The Remarkable Role of Story in Saving Our Ocean

Guest post written by author Patricia Newman and photographer Annie Crawley.

A book begins in the imagination—a messy place awash in ideas and excitement. We corral those ideas, that passion, and figure out what we want to say on the printed page, hoping when we finally send the book into the world, it makes an impact on its audience.

Thanks to Plastic,Ahoy! Investigating the Great Pacific Garbage Patch, thousands of people are being exposed to the problem of marine debris and the impact people are having on our world ocean. Adults and children at the many dozens of presentations we’ve performed are making changes at home and at school. They are rethinking their relationship with single-use plastic and how it affects our environment: refusing plastic water bottles, packing groceries in reusable bags, ditching the straw, and sharing the message with their friends and family.

When The Nature Generation selected Plastic, Ahoy! as its middle-grade nonfiction Green Earth BookAward (GEBA) winner, our book became part of a larger conversation on marine debris. The Nature Generation prepares youth for the environmental challenges they will face in the future by connecting them with nature today. The GEBA is the nation’s first environmental stewardship book award for children’s and young adult books and we were honored to travel to Washington, D.C., to accept it on behalf of Plastic Ahoy!

October 1 dawned with heavy, overcast skies and a light drizzle. It was a welcome sight to Patricia who hails from drought-baked Sacramento, but business as usual for Seattle-based Annie. Patterson Elementary School’s fourth and fifth grades assembled in the gym for our presentation—the first presentation we had ever performed together. Patricia spoke about the scientific method and the need to clearly and effectively communicate your message. Annie treated the audience to photos and video footage of her underwater dives—showing students not just the beauty of the ocean, but the ugly way in which people are sabotaging the ecosystem that makes the oxygen our planet needs for life as we know it. We said, “Breathe in. Breathe out. Every breath you take connects you to the sea. The food we eat, the water we drink, the oxygen in the air we breathe comes from our one world ocean. We need a healthy ocean in order to live, yet we have a plastic sea. Plastic comes from people. How can we work together to stop the flow of pollution into our environment?”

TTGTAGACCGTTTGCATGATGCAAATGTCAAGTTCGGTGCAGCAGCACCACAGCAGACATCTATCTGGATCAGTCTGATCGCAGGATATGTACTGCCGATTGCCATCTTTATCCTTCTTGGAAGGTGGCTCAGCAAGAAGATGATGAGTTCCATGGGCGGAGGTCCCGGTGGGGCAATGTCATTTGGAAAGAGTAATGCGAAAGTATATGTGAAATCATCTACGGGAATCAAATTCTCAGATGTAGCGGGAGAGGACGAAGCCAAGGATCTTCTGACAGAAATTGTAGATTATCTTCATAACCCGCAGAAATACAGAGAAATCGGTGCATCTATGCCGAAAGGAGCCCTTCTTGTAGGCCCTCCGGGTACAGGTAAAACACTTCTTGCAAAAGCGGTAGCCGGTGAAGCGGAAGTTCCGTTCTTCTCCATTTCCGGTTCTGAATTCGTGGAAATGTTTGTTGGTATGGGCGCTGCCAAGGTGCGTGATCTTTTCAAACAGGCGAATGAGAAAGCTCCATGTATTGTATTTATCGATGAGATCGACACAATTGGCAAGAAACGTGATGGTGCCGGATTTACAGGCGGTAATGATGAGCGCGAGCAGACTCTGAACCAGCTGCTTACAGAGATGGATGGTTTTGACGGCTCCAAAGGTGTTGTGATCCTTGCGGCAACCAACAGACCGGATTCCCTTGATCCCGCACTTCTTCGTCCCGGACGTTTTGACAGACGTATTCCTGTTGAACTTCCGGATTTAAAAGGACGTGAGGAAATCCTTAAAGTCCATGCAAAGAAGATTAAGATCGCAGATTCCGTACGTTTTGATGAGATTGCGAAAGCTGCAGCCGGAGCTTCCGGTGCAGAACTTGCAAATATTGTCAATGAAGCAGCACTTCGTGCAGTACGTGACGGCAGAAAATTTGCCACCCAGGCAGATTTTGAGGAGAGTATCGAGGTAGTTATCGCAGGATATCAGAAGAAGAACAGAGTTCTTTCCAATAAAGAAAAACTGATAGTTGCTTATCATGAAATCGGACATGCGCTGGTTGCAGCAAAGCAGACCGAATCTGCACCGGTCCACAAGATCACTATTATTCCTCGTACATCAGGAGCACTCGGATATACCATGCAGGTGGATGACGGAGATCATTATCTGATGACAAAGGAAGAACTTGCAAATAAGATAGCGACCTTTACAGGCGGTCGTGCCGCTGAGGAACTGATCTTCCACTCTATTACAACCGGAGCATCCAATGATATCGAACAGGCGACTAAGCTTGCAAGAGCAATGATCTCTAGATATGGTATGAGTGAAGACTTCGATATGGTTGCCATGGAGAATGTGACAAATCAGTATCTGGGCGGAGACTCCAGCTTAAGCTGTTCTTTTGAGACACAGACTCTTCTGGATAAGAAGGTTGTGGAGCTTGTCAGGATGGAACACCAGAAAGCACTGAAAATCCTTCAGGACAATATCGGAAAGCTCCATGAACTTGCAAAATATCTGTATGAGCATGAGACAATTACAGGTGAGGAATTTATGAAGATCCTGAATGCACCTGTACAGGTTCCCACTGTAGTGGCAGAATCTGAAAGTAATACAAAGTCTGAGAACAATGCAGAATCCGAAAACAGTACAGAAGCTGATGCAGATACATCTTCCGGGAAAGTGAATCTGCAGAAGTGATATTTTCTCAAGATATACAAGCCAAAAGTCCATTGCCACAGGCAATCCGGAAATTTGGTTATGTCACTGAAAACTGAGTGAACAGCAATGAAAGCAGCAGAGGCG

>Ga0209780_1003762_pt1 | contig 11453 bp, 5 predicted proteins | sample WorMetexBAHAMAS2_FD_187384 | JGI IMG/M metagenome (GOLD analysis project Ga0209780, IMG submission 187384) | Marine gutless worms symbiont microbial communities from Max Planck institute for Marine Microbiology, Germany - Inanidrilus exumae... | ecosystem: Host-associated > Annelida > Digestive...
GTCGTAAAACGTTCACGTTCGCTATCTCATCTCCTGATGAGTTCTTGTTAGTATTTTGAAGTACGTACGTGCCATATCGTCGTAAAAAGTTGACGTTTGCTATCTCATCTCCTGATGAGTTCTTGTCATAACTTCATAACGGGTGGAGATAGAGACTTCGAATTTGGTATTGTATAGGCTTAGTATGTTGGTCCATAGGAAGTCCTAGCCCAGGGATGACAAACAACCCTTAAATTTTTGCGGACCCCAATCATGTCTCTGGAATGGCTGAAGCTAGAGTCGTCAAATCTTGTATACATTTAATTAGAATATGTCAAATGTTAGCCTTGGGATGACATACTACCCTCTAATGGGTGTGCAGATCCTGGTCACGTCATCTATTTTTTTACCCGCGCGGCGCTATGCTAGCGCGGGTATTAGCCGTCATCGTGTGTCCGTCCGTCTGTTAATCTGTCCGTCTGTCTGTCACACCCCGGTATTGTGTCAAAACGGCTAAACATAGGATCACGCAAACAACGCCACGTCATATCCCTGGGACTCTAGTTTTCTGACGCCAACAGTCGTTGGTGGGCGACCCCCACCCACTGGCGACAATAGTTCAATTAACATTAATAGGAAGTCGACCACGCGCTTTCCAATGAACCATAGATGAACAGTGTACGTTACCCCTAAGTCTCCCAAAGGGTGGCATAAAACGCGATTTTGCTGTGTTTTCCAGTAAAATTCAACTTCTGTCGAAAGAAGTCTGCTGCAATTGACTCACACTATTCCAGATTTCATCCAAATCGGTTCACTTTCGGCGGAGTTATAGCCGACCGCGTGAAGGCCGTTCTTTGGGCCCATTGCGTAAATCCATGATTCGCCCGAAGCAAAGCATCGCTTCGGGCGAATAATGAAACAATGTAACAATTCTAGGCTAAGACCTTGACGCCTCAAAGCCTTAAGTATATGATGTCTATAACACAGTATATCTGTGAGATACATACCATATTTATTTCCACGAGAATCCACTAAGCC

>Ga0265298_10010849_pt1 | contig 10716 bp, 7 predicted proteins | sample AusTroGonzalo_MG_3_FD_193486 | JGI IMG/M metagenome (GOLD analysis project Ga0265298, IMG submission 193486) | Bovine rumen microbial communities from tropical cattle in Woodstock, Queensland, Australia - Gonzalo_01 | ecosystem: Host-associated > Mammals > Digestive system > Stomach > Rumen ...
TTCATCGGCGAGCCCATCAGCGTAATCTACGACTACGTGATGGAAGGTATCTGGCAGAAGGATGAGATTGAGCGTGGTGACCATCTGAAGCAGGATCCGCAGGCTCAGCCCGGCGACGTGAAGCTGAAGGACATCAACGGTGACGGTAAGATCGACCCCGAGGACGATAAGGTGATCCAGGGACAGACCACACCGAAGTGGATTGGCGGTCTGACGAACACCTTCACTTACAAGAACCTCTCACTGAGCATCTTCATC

We encouraged the students to be the voice for creatures who have no voice (#bethevoice). We made a classroom visit after the assembly to personalize copies of Plastic, Ahoy! donated to the students by The Nature Generation.
Later that evening at the Read Green Festival’s Green Tie Reception, we were feted by NatGen board members and the public. Keynote speaker Bob Deans from the National Resources Defense Council spoke about the role of story in preserving civilization and creating positive change. He said, “Because for all the great distance we’ve traveled, and all we have learned to do, our lives remain, as our authors and artists remind us tonight, wedded to the complex yet fragile natural systems upon which all life depends. And the remarkable story we have to tell, the truth we must tell to our children, is that we can find that better way.”

Thanks to The Nature Generation and the Green Earth Book Award, we became part of something larger than ourselves. We found our tribe who understands the importance of environmental stewardship not only for adults, but for children. We’re proud of Plastic, Ahoy! for inspiring students to #bethevoice and we share the message at schools, organizations, and corporate events…but more importantly we hope through the words and images contained within Plastic Ahoy! that you too will reconsider acquiring single-use plastic and realize the impact people have on our environment and our one world ocean.

Photographs courtesy of Annie Crawley

Check out Patrica and Annie’s acceptance speech for the Green Earth Book Award here!
Patricia Newman
Annie Crawley

The Nature Generation